So NATO is getting pissy because a bunch of peasants in the gulf are giving them a right kicking, because its member states' (i.e.u.s.a) grip on global resources is threatened, and because it's being humiliated on the world stage by its own ill-conceived attempts to bully the Gulf into submission. Now it wants to whap its big, shiny, fission-powered dick on the table and show the whole world Who Da Man.

This dispute could easily be solved by gathering key heads of state and military leaders in a small (preferably very cold) room and commanding them to unzip. Whip 'em out, boys! We have nothing to lose but our dreams, our loved ones and our lives!


  1. Nuclear deterrence != MAD. MAD is the specific doctrine whereby, well, destruction is mutually assured, ie if one bomb is fired then everybody dies. Sounds crazy, sure, but we're all still here, aren't we? Unfortunately, it assumes that your opponent doesn't want to die.

  2. You'll find that a lot of this is controversial within NATO - note that the authors of the document are mostly retired, and probably still thinking in Cold War terms, hence the emphasis on nuclear deterrence. They're probably the same people who think we should still be building aircraft carriers. I'd be interested to hear, say, Wes Clark or Rupert Smith's take on it. But for now, it's not an official NATO statement of policy or anything, just five (albeit highly senior) guys' opinions.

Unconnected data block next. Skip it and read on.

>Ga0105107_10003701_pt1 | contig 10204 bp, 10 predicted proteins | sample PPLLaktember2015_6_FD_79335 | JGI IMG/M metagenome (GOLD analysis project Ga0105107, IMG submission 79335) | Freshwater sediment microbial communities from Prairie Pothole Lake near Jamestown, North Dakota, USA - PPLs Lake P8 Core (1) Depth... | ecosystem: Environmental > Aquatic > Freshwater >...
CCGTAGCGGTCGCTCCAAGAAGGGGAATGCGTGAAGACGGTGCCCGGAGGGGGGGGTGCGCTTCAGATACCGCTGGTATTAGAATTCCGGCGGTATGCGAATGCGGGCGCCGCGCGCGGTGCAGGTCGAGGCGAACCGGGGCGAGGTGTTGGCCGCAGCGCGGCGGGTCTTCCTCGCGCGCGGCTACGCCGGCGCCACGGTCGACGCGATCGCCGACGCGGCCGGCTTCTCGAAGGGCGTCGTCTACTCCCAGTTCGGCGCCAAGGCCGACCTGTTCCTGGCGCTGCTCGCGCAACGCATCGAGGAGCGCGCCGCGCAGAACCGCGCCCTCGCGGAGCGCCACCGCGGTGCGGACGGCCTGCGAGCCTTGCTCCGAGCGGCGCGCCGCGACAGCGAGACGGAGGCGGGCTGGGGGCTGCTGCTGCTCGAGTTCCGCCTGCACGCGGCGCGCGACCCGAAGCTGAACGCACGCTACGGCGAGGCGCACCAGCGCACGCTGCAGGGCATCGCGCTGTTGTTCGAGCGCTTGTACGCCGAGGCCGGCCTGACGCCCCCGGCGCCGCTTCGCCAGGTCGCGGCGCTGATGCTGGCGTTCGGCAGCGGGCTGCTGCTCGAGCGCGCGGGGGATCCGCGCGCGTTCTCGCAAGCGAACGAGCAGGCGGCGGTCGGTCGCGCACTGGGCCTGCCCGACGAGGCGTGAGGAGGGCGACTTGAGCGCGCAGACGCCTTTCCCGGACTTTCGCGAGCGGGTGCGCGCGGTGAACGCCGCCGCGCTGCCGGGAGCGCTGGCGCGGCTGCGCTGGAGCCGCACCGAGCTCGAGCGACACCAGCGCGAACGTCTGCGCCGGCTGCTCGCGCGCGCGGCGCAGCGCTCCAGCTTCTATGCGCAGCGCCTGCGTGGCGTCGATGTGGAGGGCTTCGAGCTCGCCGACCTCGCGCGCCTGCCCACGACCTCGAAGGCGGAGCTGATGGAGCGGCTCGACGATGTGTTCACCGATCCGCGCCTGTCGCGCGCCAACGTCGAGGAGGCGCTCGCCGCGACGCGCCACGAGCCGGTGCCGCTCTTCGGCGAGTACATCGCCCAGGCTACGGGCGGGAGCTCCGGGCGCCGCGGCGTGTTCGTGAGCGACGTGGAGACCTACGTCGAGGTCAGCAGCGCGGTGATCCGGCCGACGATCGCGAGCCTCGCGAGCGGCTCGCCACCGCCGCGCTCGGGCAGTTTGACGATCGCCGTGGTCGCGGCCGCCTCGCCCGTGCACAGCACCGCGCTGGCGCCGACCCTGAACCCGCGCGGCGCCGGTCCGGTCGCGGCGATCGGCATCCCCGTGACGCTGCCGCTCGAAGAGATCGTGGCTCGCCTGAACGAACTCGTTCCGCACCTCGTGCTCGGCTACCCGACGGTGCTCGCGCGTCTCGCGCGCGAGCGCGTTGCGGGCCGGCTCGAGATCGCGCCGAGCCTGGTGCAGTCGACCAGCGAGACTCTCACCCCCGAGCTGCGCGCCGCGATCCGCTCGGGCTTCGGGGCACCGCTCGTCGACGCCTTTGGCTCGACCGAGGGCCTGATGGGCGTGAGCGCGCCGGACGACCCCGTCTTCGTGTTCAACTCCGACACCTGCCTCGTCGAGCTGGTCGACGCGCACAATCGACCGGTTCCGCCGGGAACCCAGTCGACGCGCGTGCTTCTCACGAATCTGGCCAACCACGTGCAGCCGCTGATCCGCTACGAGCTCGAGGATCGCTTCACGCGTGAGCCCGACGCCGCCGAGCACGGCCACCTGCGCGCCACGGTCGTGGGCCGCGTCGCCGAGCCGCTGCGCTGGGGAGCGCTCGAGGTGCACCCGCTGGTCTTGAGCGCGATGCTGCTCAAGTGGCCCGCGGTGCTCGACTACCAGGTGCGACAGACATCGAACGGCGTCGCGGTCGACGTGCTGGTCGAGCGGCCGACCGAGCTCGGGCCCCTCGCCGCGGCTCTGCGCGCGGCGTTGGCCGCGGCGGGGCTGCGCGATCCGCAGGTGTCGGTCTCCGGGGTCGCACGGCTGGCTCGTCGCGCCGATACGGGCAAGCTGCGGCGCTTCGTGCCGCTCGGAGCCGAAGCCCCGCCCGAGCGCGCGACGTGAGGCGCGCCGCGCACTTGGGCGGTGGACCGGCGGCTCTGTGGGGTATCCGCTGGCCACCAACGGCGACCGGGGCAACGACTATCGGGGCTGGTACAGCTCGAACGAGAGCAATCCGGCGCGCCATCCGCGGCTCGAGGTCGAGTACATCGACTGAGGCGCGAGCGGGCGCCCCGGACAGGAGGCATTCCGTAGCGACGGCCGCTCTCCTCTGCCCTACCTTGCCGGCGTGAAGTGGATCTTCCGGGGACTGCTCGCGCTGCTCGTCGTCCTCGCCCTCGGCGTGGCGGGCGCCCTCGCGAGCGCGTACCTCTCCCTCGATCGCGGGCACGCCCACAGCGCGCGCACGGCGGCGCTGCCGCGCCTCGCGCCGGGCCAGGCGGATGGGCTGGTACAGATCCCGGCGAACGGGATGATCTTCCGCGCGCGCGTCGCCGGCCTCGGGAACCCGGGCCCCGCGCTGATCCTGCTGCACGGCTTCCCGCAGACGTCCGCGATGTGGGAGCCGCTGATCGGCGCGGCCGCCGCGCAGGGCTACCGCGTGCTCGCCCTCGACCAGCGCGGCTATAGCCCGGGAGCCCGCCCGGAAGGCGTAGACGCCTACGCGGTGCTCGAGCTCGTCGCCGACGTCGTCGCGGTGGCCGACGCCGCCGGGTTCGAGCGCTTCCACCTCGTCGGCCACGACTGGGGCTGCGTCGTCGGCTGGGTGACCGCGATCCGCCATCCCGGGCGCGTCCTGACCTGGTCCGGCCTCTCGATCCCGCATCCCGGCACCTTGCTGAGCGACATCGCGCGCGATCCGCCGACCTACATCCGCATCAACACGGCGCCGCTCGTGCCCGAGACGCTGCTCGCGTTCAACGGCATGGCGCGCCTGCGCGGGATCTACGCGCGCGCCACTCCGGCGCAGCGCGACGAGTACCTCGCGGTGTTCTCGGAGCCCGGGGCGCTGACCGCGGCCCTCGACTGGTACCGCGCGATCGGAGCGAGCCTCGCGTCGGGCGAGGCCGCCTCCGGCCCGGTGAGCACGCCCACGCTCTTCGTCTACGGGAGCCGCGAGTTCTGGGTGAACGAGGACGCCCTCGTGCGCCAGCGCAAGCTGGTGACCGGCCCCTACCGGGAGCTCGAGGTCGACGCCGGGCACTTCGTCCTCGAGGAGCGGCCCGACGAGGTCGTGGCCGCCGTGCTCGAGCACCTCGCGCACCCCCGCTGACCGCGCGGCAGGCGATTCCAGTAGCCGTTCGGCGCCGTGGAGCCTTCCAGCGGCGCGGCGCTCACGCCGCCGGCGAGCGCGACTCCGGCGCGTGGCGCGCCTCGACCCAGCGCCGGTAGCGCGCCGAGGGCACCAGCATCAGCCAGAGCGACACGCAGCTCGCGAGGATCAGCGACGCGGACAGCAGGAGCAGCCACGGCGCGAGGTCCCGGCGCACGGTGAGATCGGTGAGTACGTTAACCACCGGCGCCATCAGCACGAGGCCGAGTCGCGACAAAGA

On the other hand, a lot of what they say sounds pretty sensible, particularly on streamlined command-and-control procedures: I'm kinda surprised we're not already doing that, actually. And I for one am seriously heartened that climate change is being taken seriously as a security issue at this level. Of course, climate change is much more than that - it's an economic, scientific, technological and above all moral issue - but it's a security issue too. These guys are trained and paid to worry about security issues (and aren't empowered to deal with non-security issues), and it's good to see that they're doing it properly. I don't know of any other branch of government that's treating climate change with due seriousness. Hopefully this'll kick the politicians into actually doing something to minimise the impacts of climate change before we get swamped by hordes of highly-armed and fanatical starveling refugees.